THE EPISODE OF THE SPIES AND THE SECOND CENSUS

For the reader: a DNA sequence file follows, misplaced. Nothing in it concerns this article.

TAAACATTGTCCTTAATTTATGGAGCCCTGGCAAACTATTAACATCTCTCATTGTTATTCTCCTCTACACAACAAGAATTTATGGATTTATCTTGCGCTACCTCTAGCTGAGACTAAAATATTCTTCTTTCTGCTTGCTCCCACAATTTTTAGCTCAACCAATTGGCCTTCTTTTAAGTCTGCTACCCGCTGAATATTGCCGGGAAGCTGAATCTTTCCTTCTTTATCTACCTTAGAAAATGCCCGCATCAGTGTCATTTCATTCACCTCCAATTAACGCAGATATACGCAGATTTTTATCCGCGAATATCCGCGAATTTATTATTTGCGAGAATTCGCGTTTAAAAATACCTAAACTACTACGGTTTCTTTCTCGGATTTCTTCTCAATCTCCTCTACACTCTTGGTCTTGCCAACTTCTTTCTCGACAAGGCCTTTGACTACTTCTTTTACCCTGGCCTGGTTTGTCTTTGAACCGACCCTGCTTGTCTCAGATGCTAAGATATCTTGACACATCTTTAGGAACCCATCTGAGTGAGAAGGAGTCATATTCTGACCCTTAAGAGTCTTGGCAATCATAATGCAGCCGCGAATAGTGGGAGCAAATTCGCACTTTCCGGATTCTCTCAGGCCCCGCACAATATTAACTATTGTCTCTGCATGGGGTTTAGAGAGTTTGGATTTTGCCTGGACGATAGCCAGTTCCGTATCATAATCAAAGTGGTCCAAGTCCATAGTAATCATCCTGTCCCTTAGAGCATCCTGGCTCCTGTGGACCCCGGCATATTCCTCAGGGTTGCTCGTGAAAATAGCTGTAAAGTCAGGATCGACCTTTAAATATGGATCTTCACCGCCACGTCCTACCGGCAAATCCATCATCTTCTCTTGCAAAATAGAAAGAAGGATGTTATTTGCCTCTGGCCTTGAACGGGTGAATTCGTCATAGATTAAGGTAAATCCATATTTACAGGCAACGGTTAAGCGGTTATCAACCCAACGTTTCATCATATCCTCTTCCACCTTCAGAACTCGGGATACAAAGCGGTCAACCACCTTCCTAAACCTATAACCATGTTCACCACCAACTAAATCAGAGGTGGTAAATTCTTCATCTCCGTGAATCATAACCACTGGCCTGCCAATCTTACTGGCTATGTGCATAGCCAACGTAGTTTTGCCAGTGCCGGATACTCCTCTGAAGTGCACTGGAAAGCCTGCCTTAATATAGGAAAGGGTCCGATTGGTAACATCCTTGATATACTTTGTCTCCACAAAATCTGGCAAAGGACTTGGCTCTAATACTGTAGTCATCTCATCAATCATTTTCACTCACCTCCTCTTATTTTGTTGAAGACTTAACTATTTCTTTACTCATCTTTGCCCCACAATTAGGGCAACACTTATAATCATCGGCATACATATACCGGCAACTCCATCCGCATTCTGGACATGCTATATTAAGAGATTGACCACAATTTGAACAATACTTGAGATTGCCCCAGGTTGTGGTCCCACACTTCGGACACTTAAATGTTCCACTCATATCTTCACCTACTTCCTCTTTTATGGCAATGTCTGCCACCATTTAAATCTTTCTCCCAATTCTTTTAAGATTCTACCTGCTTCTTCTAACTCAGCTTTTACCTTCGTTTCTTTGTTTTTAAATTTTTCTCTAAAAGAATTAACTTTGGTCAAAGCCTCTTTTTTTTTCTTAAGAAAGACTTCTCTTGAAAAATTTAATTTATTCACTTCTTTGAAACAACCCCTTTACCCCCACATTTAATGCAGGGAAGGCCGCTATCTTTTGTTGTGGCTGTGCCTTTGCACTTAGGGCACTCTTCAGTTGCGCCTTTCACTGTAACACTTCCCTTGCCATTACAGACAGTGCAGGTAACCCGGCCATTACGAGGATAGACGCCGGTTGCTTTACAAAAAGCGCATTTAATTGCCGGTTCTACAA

Our parasha, of course, recounts the episode of the spies and these are listed in a completely unexpected manner.  To our consternation, we note that the Leah sons are INTERMIXED with the Rachel sons – Reuven, Shimon, Yehuda and Yissachar are followed by Efraim and Binyamin.  The last son of Leah – Zevulun – is then succeeded by Menashe son of Rachel, and then the list is rounded out by the tribes of the handmaidens – Dan, Asher, Naftali and Gad – that are also interspersed!  Once again, though, perhaps context holds the answer.  While the sin of the spies is yet to unfold when the Parasha lists these men, we the readers are acutely aware from the moment that the mission commences that the fate of all Israel hangs in the balance.  The spies will scout out the land as representatives of the nation and their report will impact upon everyone.  No individual tribe will be excluded from the collective destiny of them all.  Might the text of the Torah be alluding to this fact by provocatively listing the twelve men in a manner that breaks the ancient hierarchy of birthright and begins to undermine tribalism?  Might the list not suggest an attempt to overcome ancient rivalries and instead foster equality and unity?  Might the listing of the spies be nothing less than a Divine invitation to not succumb to divisiveness and instead rise to the occasion of entering the new land by fostering camaraderie and friendship?